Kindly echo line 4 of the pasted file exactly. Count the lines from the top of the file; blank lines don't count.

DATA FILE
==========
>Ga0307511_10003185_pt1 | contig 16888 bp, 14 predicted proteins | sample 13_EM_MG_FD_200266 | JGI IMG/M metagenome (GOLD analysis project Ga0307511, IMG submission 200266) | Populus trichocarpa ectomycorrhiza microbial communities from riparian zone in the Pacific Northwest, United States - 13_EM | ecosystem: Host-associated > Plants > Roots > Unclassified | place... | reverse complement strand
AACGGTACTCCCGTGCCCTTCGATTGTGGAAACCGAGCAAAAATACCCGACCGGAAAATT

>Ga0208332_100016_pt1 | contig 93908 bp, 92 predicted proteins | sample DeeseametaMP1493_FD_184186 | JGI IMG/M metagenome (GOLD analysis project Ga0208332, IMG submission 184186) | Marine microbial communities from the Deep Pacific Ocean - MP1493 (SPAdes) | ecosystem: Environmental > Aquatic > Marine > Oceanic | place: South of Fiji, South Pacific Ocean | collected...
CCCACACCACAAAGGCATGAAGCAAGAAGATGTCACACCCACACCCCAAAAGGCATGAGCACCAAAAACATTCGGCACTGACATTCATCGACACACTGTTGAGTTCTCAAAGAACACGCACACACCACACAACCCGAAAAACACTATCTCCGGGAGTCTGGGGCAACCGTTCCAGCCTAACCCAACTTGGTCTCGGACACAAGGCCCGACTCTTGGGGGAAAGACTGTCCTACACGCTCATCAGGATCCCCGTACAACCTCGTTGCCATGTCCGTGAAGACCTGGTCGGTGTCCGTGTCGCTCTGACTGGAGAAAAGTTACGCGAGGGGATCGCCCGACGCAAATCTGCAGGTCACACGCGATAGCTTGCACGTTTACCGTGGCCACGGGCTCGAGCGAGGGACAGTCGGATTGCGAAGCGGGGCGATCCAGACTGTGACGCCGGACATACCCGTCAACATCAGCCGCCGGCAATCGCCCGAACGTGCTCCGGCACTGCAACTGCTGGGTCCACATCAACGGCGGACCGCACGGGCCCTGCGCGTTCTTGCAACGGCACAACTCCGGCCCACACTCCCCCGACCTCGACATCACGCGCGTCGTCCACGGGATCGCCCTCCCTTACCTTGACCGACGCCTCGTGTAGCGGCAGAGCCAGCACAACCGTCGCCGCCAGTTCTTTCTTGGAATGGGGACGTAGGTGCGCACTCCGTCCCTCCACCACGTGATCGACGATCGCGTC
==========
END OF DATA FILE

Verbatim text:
CCCACACCACAAAGGCATGAAGCAAGAAGATGTCACACCCACACCCCAAAAGGCATGAGCACCAAAAACATTCGGCACTGACATTCATCGACACACTGTTGAGTTCTCAAAGAACACGCACACACCACACAACCCGAAAAACACTATCTCCGGGAGTCTGGGGCAACCGTTCCAGCCTAACCCAACTTGGTCTCGGACACAAGGCCCGACTCTTGGGGGAAAGACTGTCCTACACGCTCATCAGGATCCCCGTACAACCTCGTTGCCATGTCCGTGAAGACCTGGTCGGTGTCCGTGTCGCTCTGACTGGAGAAAAGTTACGCGAGGGGATCGCCCGACGCAAATCTGCAGGTCACACGCGATAGCTTGCACGTTTACCGTGGCCACGGGCTCGAGCGAGGGACAGTCGGATTGCGAAGCGGGGCGATCCAGACTGTGACGCCGGACATACCCGTCAACATCAGCCGCCGGCAATCGCCCGAACGTGCTCCGGCACTGCAACTGCTGGGTCCACATCAACGGCGGACCGCACGGGCCCTGCGCGTTCTTGCAACGGCACAACTCCGGCCCACACTCCCCCGACCTCGACATCACGCGCGTCGTCCACGGGATCGCCCTCCCTTACCTTGACCGACGCCTCGTGTAGCGGCAGAGCCAGCACAACCGTCGCCGCCAGTTCTTTCTTGGAATGGGGACGTAGGTGCGCACTCCGTCCCTCCACCACGTGATCGACGATCGCGTC